World Press Freedom Day: Could you speak out, please?

By Stuart Soroka, Patrick Fournier, Fred Cutler and Dietlind Stolle

This article first appeared in The Globe and Mail and is reposted by permission of the authors.

The election campaign is over, and there are a number of other things we can start to worry about. Why, you might ask, should one of those things be freedom of the press?

Canadians, after all, are rather well off in this regard. In Freedom House’s 2010 index of press freedom, Canada ties for 26th, placing it well within the 69 countries where the press is “free.” In contrast, there are 127 countries in which the press is only “partly” or “not” free. The constraints the media face in Canada are, by international standards, rather limited.

But this doesn’t mean we should take press freedom for granted. We should still take stock of just how free and transparent things are in the Canadian media, and in politics more generally. The 2011 election campaign, ending the day before World Press Freedom Day, seems to be an opportune time to do exactly this.

Why is this so? Let’s note first that election campaigns matter. These are times when many citizens are unusually attuned to political matters. There is more national politics on TV. There are sections of newspapers dedicated to the campaign. There are new election apps.

All of this is important to the success of representative democracy. Democracy requires that citizens understand some of what’s going on in politics, at least minimally. And decades of research show that people learn during election campaigns.

Canadian Election Studies have been critical in this regard. They have revealed repeatedly that citizens acquire knowledge during campaigns about the identity of party leaders, the positions of parties, and the campaign promises.

At the start of this year’s campaign, for instance, one voter in five couldn’t name their “most important issue.” By election day, this proportion was down to one voter in 20. The number of those undecided, as well as those who couldn’t rate the party leaders, also declined over the course of the campaign.

The mass media are our main source of election information. So campaign news matters because voters are learning during campaigns, and we do most of our learning through the media.

It follows that we need a responsible, diverse and enlightening media. This is a critical precursor of a capable and informed electorate. And press freedom is one critical precursor of this kind of media.

Still, given that Canada rates well internationally, it may not be clear that press freedom should be a major postelection concern. So let’s note the following: Where politics is concerned, press freedom is not really different from freedom of information and transparency more generally. Since most of us learn about politics from the news, being concerned about journalists’ access to information is not really different from being concerned about our own access to information. And Canadians’ concerns about transparency, openness and accountability – while not directed at the media necessarily – have clearly been on the rise.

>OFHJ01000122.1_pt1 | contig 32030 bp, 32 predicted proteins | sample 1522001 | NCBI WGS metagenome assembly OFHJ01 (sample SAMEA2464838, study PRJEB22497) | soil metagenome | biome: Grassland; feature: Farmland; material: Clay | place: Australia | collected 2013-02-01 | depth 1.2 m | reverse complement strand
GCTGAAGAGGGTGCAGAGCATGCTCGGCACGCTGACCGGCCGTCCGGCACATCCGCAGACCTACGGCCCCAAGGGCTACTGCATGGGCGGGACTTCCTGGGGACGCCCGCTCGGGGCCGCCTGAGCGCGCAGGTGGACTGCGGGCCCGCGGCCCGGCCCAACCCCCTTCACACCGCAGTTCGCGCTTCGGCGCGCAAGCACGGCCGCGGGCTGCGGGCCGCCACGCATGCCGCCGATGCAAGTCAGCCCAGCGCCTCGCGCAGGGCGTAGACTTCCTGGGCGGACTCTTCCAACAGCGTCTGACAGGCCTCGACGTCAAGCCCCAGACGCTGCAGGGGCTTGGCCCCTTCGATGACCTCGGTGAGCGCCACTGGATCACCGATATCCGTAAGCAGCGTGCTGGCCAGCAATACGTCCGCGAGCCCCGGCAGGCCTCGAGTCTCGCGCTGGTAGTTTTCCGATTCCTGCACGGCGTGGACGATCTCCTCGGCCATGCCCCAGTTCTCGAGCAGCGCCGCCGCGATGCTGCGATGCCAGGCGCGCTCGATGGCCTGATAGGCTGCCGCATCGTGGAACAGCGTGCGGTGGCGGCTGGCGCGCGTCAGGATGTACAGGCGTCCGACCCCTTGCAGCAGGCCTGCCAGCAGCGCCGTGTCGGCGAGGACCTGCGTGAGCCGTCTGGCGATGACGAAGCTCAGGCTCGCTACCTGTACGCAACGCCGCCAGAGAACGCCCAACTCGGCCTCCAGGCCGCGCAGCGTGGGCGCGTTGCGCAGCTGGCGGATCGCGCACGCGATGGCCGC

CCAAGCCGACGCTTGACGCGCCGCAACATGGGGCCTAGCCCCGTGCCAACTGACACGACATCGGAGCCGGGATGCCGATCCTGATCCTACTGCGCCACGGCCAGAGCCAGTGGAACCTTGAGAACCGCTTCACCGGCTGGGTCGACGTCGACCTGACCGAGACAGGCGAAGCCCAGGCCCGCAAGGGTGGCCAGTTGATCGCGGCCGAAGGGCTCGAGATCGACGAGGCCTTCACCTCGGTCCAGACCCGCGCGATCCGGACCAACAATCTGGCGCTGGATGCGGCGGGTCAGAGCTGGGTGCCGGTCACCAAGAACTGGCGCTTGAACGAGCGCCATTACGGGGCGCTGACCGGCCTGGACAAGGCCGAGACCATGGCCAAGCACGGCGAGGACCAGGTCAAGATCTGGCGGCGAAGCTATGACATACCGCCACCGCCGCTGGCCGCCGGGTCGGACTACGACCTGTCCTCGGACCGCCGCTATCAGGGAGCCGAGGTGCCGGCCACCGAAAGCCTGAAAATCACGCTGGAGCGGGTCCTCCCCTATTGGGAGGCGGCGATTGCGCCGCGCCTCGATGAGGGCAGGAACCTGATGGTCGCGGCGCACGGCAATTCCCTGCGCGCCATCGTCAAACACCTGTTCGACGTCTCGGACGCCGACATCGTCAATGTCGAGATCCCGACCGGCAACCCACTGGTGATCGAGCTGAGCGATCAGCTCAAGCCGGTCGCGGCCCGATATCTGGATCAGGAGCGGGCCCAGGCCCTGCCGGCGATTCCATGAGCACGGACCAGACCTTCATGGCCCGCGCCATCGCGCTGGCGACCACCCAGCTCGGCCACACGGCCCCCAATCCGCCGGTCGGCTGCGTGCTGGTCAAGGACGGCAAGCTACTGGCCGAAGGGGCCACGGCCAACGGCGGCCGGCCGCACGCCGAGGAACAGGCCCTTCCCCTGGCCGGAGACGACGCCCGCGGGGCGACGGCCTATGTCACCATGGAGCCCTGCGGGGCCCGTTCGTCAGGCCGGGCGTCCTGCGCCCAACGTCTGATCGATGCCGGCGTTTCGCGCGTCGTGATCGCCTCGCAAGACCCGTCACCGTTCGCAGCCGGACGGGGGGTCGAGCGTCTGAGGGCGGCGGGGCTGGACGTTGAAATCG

Journalists and politicians have also become increasingly concerned with access to information. And all these concerns are readily evident in the new Canadian Federal Election Newspaper Content Analysis, conducted at McGill University in conjunction with the Canadian Election Study.

Consider the following results tracking coverage of “accountability,” “openness” and “transparency” in election campaign coverage by major English-language Canadian dailies. In 1993, there were 1.9 of these three keywords for every 100 articles. The issue played a rather small role in that election. In 1997, however, coverage increased: 2.7 of these three words were mentioned for every 100 articles.

In the 2011 campaign, 6.7 of these access-to-information keywords were mentioned for every 100 articles. That’s surprisingly high compared with the 1990s. Indeed, it’s even more coverage than in the 2004 campaign, in the midst of the sponsorship scandal, when there were 5.4 access-to-information keywords for every 100 articles.

This is, of course, an underestimate of the total amount of coverage dedicated to these issues. These keywords do not necessarily capture coverage of the Harper campaign’s five-question limit or the unavailability of various parties’ candidates during the campaign.

In short, the 2011 campaign reached a record high in media coverage of issues related to the availability of information in the political sphere.

Openness and transparency in politics – essentially, access to information – is one important component of press freedom. Voters, journalists and politicians learn about politics from the mass media; but they’re also increasingly concerned about freedom of information. In the coming months, Canadian governments may do well to take to heart some of the themes of World Press Freedom Day.

Stuart Soroka of McGill University, Patrick Fournier of the Université de Montréal, Fred Cutler of the University of British Columbia and Dietlind Stolle of McGill are co-investigators for the Canadian Election Study. The data used in this article are available at